I’d never been there.
I’m a fan of literary pilgrimages; this one would just be a day trip. I resolved to go and check it out.
I filled the car with gas, decided against making a temporary “Survival is Insufficient” bumper sticker, loaded up some audiobooks on my phone, and took off. Audible polished off the last few chapters for me en route; in fact, I finished Station Eleven in Muskegon, while my antique store to antique store search for a paperweight with a cloud inside of it was already underway.
Muskegon seemed to mesh well with the story—and not only because I was wholly immersed in the book for a portion of my driving-around time there. Its high-treed cemetery just off of the town’s center was both eerie and beautiful—a little too wide to fit the church cemetery that figures in to the Prophet’s punishments, but quiet enough to mute noises and wander away from the active world in. Its line of buildings above the waterline seemed like a safe place to hole up. In the August humidity, on a slow Saturday, it even had the air of a place that could weather the apocalypse; some aging buildings seemed like they already had.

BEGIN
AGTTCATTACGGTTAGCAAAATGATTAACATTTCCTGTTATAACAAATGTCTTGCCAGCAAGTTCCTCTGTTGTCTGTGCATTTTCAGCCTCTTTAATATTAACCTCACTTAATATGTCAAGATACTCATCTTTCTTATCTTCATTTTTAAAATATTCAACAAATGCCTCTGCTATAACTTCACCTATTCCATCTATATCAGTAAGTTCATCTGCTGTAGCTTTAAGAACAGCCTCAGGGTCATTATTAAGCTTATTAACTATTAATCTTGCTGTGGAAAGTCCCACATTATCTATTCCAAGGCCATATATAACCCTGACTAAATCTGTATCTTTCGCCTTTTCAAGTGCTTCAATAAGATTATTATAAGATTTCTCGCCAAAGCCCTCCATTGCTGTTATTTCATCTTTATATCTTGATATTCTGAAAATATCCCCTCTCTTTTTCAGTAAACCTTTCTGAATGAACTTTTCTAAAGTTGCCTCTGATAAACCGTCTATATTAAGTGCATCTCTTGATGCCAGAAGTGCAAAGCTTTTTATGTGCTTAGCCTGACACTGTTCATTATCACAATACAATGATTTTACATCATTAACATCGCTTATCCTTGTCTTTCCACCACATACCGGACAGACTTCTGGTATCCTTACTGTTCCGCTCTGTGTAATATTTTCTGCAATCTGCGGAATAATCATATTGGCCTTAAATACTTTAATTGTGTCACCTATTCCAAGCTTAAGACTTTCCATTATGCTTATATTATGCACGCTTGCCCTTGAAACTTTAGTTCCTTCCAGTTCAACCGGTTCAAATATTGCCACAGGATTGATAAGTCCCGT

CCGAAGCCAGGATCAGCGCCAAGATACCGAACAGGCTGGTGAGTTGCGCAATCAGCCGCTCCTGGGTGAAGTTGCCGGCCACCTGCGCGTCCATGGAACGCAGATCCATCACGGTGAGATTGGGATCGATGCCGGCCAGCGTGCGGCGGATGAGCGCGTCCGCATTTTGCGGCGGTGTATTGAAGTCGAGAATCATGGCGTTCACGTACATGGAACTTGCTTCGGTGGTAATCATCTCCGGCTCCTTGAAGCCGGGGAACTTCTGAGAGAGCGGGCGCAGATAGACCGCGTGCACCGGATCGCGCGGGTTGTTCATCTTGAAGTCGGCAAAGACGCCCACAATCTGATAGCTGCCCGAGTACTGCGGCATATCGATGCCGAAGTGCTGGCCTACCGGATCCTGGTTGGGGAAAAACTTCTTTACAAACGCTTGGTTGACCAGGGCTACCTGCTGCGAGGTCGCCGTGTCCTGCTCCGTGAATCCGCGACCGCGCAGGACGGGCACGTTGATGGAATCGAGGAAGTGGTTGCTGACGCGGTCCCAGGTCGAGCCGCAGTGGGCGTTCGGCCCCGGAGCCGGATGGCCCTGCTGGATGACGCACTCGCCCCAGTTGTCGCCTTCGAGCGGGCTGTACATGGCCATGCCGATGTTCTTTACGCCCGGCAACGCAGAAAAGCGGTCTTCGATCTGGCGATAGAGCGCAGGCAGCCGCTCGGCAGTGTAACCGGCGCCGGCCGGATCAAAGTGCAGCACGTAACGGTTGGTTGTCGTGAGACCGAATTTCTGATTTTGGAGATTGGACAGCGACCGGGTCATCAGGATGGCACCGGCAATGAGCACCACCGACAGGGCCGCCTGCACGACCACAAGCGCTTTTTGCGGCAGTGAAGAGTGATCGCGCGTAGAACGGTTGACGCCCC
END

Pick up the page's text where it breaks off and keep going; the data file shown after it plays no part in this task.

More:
I found a paperweight that sort of fit the book’s description and took it home for my own mini Museum of Civilization (though, laden with books as it is, my collection might be of more interest to New Petoskey’s collectors), driving through the Manistee National Forest on my way. I did not take pictures—it felt irruptive to do so, and anyway this is a world without the plague, the alternate universe that Kirsten and another troupe member trouble over. The images wouldn’t be exact.